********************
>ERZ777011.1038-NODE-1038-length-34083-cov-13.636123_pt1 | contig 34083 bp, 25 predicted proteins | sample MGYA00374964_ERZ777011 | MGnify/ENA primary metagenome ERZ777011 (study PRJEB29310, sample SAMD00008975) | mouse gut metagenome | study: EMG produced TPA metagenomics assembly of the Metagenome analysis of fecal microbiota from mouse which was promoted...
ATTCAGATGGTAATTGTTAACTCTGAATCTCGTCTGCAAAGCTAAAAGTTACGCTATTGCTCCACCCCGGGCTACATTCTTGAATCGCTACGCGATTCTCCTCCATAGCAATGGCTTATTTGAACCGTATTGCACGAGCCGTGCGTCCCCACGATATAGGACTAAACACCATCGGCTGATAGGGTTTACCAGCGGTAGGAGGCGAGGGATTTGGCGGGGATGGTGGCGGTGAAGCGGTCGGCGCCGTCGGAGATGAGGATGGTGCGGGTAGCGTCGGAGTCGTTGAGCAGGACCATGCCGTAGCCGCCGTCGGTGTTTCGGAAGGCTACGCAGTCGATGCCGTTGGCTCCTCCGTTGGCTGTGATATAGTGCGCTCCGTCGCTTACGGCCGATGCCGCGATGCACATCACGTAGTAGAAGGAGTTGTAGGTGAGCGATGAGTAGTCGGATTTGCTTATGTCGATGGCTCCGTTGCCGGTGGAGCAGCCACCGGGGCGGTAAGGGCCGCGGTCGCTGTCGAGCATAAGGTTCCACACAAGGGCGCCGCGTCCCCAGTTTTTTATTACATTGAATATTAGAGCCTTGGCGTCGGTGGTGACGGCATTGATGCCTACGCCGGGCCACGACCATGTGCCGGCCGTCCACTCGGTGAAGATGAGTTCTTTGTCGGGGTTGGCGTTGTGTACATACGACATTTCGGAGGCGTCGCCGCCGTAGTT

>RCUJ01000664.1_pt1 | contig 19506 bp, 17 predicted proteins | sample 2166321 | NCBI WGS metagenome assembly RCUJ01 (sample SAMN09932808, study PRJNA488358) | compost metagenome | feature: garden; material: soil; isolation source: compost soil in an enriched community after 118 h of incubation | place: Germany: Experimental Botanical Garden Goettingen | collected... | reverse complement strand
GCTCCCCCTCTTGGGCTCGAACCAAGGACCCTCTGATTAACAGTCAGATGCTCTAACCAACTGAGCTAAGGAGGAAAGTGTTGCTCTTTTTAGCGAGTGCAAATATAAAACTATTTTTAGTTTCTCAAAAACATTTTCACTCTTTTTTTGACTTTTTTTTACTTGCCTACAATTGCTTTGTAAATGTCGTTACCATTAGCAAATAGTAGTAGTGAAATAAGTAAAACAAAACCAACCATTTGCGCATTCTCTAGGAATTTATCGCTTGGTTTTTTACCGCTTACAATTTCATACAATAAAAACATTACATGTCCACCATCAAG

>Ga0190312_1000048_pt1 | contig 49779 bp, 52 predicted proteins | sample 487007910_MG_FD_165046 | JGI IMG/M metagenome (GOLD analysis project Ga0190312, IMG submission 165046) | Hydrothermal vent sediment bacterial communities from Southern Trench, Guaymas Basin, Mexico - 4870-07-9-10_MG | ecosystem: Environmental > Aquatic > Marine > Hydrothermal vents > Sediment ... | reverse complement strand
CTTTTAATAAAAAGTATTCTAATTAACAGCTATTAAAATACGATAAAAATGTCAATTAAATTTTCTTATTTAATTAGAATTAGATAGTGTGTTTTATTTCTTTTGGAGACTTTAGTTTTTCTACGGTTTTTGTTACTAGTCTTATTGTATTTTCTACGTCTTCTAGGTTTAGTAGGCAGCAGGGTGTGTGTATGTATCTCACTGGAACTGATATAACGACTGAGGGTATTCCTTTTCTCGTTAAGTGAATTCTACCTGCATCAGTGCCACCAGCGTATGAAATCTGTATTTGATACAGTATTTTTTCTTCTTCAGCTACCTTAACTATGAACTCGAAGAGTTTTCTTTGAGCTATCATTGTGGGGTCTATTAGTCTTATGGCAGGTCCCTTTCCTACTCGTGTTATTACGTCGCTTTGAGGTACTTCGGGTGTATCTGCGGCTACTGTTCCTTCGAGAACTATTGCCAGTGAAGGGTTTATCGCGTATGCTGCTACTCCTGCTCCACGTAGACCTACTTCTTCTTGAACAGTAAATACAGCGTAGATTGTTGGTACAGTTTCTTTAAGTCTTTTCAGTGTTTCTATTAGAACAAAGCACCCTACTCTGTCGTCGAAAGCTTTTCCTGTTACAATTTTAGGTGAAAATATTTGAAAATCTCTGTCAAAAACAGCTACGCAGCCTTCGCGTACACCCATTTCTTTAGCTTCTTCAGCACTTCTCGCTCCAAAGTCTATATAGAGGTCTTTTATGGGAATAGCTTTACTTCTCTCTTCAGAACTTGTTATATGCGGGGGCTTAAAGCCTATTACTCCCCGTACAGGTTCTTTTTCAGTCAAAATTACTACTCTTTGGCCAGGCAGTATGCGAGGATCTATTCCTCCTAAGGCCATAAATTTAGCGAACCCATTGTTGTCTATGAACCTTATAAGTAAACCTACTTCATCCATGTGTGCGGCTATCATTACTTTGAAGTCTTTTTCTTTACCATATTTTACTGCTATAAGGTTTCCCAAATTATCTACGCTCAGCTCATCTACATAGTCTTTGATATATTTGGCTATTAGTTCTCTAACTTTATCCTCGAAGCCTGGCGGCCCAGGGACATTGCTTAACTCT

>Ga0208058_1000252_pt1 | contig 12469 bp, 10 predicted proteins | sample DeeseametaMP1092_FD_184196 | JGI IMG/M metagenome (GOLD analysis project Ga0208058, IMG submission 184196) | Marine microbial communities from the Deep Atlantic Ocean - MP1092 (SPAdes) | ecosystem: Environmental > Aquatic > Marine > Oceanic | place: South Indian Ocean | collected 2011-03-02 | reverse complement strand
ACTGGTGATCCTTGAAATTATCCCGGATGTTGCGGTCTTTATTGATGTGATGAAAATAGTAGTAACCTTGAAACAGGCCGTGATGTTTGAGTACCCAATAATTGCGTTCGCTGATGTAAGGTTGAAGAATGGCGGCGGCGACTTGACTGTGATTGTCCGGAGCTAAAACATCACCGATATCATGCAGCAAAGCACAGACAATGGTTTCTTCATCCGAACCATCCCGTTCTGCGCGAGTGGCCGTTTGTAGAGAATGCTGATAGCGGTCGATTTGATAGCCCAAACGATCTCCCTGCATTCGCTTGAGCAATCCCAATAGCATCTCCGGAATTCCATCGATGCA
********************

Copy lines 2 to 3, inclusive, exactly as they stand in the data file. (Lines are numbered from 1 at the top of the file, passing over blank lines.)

ATTCAGATGGTAATTGTTAACTCTGAATCTCGTCTGCAAAGCTAAAAGTTACGCTATTGCTCCACCCCGGGCTACATTCTTGAATCGCTACGCGATTCTCCTCCATAGCAATGGCTTATTTGAACCGTATTGCACGAGCCGTGCGTCCCCACGATATAGGACTAAACACCATCGGCTGATAGGGTTTACCAGCGGTAGGAGGCGAGGGATTTGGCGGGGATGGTGGCGGTGAAGCGGTCGGCGCCGTCGGAGATGAGGATGGTGCGGGTAGCGTCGGAGTCGTTGAGCAGGACCATGCCGTAGCCGCCGTCGGTGTTTCGGAAGGCTACGCAGTCGATGCCGTTGGCTCCTCCGTTGGCTGTGATATAGTGCGCTCCGTCGCTTACGGCCGATGCCGCGATGCACATCACGTAGTAGAAGGAGTTGTAGGTGAGCGATGAGTAGTCGGATTTGCTTATGTCGATGGCTCCGTTGCCGGTGGAGCAGCCACCGGGGCGGTAAGGGCCGCGGTCGCTGTCGAGCATAAGGTTCCACACAAGGGCGCCGCGTCCCCAGTTTTTTATTACATTGAATATTAGAGCCTTGGCGTCGGTGGTGACGGCATTGATGCCTACGCCGGGCCACGACCATGTGCCGGCCGTCCACTCGGTGAAGATGAGTTCTTTGTCGGGGTTGGCGTTGTGTACATACGACATTTCGGAGGCGTCGCCGCCGTAGTT

>RCUJ01000664.1_pt1 | contig 19506 bp, 17 predicted proteins | sample 2166321 | NCBI WGS metagenome assembly RCUJ01 (sample SAMN09932808, study PRJNA488358) | compost metagenome | feature: garden; material: soil; isolation source: compost soil in an enriched community after 118 h of incubation | place: Germany: Experimental Botanical Garden Goettingen | collected... | reverse complement strand